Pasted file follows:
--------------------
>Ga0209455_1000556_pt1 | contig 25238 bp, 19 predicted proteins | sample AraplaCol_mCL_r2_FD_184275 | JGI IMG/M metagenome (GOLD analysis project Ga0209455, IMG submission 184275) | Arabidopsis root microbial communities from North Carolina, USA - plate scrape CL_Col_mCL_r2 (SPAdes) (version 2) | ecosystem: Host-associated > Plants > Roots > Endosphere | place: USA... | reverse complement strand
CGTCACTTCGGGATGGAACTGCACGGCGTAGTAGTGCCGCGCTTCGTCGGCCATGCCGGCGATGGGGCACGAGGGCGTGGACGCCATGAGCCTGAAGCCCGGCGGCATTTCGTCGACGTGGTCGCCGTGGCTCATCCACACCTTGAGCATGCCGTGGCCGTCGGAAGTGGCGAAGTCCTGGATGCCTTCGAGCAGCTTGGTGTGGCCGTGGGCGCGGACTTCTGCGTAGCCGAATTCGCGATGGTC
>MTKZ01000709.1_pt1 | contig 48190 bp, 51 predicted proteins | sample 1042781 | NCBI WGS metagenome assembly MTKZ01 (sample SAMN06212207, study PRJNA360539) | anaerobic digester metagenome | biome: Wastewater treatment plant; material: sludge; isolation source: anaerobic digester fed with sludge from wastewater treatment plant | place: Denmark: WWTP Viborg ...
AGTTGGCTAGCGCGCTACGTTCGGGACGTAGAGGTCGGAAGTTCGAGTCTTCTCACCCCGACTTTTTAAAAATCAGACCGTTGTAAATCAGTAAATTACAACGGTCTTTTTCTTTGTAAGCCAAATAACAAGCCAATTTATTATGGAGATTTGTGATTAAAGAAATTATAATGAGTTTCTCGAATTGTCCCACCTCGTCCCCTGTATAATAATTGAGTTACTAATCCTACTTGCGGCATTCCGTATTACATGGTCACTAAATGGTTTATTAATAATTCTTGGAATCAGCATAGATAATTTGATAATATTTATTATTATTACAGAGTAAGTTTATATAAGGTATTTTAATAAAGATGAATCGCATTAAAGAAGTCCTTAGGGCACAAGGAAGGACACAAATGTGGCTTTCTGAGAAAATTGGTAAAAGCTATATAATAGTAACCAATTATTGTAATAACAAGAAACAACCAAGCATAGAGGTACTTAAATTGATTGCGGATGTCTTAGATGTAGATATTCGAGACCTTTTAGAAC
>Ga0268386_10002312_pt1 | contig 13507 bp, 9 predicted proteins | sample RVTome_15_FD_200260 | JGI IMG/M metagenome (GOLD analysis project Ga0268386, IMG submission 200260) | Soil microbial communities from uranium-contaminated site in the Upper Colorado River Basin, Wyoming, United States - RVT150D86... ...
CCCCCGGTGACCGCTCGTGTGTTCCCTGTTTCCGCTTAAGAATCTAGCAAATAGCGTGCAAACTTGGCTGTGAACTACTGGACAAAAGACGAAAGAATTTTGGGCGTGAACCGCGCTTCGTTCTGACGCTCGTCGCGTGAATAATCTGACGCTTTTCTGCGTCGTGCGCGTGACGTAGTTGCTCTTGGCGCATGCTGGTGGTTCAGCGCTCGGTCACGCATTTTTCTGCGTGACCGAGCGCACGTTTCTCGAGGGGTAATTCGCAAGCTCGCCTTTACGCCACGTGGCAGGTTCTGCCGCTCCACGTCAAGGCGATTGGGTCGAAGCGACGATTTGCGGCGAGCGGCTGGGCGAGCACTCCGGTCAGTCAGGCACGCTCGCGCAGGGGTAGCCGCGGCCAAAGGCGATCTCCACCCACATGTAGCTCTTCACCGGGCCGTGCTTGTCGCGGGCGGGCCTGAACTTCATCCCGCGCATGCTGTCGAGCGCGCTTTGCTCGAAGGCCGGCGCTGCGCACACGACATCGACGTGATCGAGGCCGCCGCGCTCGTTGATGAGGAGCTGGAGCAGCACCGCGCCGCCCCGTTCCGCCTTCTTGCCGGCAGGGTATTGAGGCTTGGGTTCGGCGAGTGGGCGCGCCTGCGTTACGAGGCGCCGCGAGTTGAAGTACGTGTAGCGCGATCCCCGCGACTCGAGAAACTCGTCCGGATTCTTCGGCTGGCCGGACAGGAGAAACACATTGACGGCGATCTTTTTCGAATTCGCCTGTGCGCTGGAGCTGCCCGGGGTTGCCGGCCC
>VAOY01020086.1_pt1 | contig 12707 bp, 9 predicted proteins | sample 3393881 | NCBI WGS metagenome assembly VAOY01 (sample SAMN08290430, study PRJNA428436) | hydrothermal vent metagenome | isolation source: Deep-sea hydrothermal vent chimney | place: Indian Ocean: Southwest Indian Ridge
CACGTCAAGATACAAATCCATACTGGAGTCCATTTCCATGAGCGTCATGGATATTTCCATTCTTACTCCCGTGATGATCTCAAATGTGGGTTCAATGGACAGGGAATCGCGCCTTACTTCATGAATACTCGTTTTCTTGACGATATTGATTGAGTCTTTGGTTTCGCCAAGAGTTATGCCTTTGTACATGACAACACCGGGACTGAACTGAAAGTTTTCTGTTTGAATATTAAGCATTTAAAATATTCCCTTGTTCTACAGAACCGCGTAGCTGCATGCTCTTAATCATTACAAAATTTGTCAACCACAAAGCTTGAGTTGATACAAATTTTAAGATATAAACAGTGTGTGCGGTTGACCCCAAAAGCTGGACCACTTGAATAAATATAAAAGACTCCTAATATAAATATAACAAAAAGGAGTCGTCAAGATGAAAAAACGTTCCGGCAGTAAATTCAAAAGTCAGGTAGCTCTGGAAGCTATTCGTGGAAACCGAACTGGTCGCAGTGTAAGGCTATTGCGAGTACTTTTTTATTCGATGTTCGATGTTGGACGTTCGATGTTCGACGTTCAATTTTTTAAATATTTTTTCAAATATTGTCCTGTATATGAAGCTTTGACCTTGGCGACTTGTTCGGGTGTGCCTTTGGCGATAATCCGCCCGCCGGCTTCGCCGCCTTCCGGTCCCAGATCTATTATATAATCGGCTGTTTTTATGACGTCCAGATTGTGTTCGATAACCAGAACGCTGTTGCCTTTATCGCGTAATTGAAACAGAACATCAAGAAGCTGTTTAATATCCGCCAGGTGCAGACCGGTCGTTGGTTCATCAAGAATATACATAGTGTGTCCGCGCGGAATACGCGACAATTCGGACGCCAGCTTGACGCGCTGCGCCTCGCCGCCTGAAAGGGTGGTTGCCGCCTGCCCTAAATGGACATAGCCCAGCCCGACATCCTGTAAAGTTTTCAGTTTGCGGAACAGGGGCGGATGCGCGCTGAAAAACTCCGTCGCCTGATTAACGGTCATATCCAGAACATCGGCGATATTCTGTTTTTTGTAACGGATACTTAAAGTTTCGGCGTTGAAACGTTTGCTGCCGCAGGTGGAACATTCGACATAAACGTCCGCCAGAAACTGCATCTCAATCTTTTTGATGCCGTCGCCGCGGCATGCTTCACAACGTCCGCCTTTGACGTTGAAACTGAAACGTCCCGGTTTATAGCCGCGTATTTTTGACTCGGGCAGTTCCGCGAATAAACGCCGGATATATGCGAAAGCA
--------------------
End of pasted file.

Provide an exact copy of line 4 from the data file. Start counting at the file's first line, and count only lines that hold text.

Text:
AGTTGGCTAGCGCGCTACGTTCGGGACGTAGAGGTCGGAAGTTCGAGTCTTCTCACCCCGACTTTTTAAAAATCAGACCGTTGTAAATCAGTAAATTACAACGGTCTTTTTCTTTGTAAGCCAAATAACAAGCCAATTTATTATGGAGATTTGTGATTAAAGAAATTATAATGAGTTTCTCGAATTGTCCCACCTCGTCCCCTGTATAATAATTGAGTTACTAATCCTACTTGCGGCATTCCGTATTACATGGTCACTAAATGGTTTATTAATAATTCTTGGAATCAGCATAGATAATTTGATAATATTTATTATTATTACAGAGTAAGTTTATATAAGGTATTTTAATAAAGATGAATCGCATTAAAGAAGTCCTTAGGGCACAAGGAAGGACACAAATGTGGCTTTCTGAGAAAATTGGTAAAAGCTATATAATAGTAACCAATTATTGTAATAACAAGAAACAACCAAGCATAGAGGTACTTAAATTGATTGCGGATGTCTTAGATGTAGATATTCGAGACCTTTTAGAAC